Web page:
"Without PSA, a services business ... is going to be fundamentally handcuffed in its ability to scale and remain efficient," Weinstein said. "It lets us grow beyond a handful of consultants to hundreds of consultants serving a global market."
The cloud has become a prominent delivery model for those solution providers adopting PSA. The approach offers a couple of benefits, according to industry executives.
Kaplan said cloud solutions dovetail with highly distributed consulting workforces.
"[Midsized] to large-scale firms are increasingly becoming more dispersed ... and increasingly populated by mobile workers," Kaplan said. "Just managing that more dynamic resource, alone, is more difficult and requires something that is easier to access ... than the centralized, on-premise app of the past."
Cloud economics play a role as well. Drake cited pay-as-you-go SaaS pricing as one of the reasons masterIT selected Autotask.
But with much of the industry headed toward the cloud, for many solution providers the choice among PSA products may come down to integration with ancillary products.
Len DiCostanzo, senior vice president of community and business development at Autotask, emphasized integration within the product line and with third-party software. Autotask's business management product offers integrated billing, customer relationship management (CRM), service desk, project management and other functions in one application.
But DiCostanzo noted that customers typically use a number of tools to manage their business. Accordingly, Autotask aims to link with other software tools through its API and numerous integration partners. As for the latter, Autotask links with RMM, backup and disaster recovery, and accounting systems, among other applications.
NetSuite, for its part, provides prebuilt integration that lets customers link OpenAir PSA with their existing CRM, human resources, sales force automation and ERP applications. The company also sells NetSuite SRP, a services resource planning product that combines PSA, CRM and ERP capabilities.
ConnectWise, meanwhile, offers integrations in a range of categories, including accounting, cloud provisioning and managed print. The company's APIs let software developers create links to ConnectWise tools.
And FinancialForce PSA, as a native AppExchange solution, integrates with Salesforce.com CRM.
Appirio's Weinstein said PSA solutions, over time, have pushed forward into sales and marketing while becoming more tightly integrated into back-end financial systems. At Appirio, FinancialForce PSA ties into not only Salesforce.com, but also Workday Inc.'s financial management application.
"You can trace your dollar all the way from marketing spend right down to revenue recognition and collections," Weinstein said.
Tom Brennen, vice president of marketing at FinancialForce, said fragmented systems make it hard for a solution provider to assess the profitability of a given project. He said a company might manage sales in Salesforce, use a different system for time sheets and employ still another system for tracking project costs.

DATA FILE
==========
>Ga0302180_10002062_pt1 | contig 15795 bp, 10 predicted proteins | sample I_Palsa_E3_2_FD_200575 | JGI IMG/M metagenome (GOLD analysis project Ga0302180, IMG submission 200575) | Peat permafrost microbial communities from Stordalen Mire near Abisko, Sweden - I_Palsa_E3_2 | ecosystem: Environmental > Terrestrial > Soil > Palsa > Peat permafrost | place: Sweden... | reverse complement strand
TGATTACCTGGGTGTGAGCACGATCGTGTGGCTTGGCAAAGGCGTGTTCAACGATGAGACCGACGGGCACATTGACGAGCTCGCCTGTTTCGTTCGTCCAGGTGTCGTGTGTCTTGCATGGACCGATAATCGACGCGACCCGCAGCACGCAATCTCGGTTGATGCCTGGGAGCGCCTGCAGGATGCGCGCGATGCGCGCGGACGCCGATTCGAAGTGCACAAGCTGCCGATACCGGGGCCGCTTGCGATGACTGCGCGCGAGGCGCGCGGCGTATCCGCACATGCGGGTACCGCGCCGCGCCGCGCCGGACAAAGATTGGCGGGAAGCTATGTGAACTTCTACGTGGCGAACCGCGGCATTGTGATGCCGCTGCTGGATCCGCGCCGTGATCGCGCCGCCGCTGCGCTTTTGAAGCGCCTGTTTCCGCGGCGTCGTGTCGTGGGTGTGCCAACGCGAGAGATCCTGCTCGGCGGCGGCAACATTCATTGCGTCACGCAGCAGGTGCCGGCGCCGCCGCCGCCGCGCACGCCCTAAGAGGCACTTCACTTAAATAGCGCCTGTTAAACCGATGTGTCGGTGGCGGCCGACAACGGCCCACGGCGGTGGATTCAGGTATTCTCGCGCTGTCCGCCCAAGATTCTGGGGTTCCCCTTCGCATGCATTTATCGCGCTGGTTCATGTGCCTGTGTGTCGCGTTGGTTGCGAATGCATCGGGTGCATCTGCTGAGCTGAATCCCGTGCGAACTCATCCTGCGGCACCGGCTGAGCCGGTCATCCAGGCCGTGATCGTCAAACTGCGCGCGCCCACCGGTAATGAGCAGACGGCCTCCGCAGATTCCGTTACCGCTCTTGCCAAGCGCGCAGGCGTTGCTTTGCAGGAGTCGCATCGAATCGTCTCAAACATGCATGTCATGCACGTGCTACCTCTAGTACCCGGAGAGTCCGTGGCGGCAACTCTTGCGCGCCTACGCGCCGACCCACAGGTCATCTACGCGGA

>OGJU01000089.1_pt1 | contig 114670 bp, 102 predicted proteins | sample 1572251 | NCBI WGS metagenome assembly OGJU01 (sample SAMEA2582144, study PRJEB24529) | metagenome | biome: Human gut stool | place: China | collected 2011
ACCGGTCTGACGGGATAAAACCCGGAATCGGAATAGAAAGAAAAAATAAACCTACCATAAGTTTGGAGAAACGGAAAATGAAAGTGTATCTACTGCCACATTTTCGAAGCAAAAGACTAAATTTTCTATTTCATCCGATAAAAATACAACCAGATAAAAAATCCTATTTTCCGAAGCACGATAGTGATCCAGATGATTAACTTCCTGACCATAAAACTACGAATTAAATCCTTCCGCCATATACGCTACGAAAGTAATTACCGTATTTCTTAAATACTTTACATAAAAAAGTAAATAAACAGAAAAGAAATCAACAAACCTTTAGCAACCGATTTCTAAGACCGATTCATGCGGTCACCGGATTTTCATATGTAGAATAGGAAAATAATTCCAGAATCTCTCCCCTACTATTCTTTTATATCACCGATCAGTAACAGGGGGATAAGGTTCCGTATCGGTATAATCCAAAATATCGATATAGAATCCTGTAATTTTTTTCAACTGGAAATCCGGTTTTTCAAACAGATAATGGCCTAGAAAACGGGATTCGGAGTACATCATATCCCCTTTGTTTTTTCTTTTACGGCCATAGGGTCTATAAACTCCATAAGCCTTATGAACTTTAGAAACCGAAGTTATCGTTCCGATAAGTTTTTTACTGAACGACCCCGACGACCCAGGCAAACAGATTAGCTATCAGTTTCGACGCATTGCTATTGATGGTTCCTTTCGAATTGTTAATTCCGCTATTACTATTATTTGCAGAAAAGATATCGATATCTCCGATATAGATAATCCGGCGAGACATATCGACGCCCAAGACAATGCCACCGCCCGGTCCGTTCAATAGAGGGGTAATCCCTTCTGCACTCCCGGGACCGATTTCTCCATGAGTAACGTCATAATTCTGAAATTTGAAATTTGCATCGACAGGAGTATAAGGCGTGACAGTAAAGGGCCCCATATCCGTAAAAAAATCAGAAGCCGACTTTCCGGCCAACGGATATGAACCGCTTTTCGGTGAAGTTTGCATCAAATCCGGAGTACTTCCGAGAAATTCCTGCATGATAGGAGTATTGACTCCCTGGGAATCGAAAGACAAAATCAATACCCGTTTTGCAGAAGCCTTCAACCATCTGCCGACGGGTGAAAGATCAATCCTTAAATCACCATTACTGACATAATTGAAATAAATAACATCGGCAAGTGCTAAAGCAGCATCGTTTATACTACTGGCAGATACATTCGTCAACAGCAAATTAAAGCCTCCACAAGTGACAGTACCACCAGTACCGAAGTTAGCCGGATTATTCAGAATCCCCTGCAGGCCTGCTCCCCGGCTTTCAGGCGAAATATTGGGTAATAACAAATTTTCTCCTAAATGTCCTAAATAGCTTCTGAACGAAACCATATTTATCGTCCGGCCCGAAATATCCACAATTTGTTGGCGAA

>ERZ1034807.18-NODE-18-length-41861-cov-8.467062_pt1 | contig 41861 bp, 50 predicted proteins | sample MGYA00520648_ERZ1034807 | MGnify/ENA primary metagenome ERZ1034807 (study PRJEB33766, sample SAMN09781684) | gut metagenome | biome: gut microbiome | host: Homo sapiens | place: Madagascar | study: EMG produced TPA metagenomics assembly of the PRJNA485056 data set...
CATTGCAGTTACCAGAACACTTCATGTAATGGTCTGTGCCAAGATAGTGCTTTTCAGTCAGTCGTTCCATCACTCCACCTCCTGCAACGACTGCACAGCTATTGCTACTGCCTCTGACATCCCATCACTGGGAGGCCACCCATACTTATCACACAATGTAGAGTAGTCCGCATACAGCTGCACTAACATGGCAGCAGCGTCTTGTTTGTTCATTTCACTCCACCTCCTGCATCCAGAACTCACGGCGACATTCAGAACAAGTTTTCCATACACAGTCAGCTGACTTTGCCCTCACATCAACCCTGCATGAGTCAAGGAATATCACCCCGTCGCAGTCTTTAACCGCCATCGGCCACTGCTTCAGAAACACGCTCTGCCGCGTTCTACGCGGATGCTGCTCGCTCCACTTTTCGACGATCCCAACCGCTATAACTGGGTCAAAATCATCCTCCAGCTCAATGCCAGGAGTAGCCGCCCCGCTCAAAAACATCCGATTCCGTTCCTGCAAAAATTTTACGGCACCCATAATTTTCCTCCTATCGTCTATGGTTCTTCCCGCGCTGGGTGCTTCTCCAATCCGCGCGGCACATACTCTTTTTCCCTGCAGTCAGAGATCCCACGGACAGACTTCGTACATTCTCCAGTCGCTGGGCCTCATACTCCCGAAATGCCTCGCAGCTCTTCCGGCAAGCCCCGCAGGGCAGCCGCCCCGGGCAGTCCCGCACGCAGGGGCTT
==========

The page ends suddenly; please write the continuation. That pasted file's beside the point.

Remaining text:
"It's hard to see if the sales and service and financial aspects are separated," he said.
Up next: Improved BI
The next wave of PSA activity is poised to take place around business intelligence capabilities. Service executives would like to see better BI options in the PSA tools that they're using.
"Reporting across the board can always be improved," masterIT's Drake said. "Reporting can be more automated and more intuitive and more driven to real time, using widgets and gadgets."
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Drake said getting information out of a PSA system involves exporting data into another database or Excel and then massaging it. The manual process is time-consuming and failure-prone due to human intervention.
"We are looking for more automation in that regard," Drake said.
Weinstein said PSA systems already have the ability to measure things such as utilization, backlog and profitability. But he said he believes there is plenty of room for innovation in analytics.
"In those areas, we can see more and more layers of abstraction and deep analytics capabilities that could be added," he said. "We get some support for those scenarios, but we want more support."
Jeannine Edwards, director of ConnectWise Community, said ConnectWise is not a BI tool, but can deliver data for such applications. Third-party offerings that can leverage ConnectWise data include ConnectSmart, CW Dash and qvWise, she said.
Drake said PSA vendors have been talking about BI for a while, but noted that he has seen evidence of real development this year. He noted, for example, that masterIT is beta testing its PSA vendor's dashboard capability. The dashboard is for displaying daily operational and management key performance indicators. Drake said the key is to be able to drill into backlogs, trends and accounts in real time.
This was first published in April 2013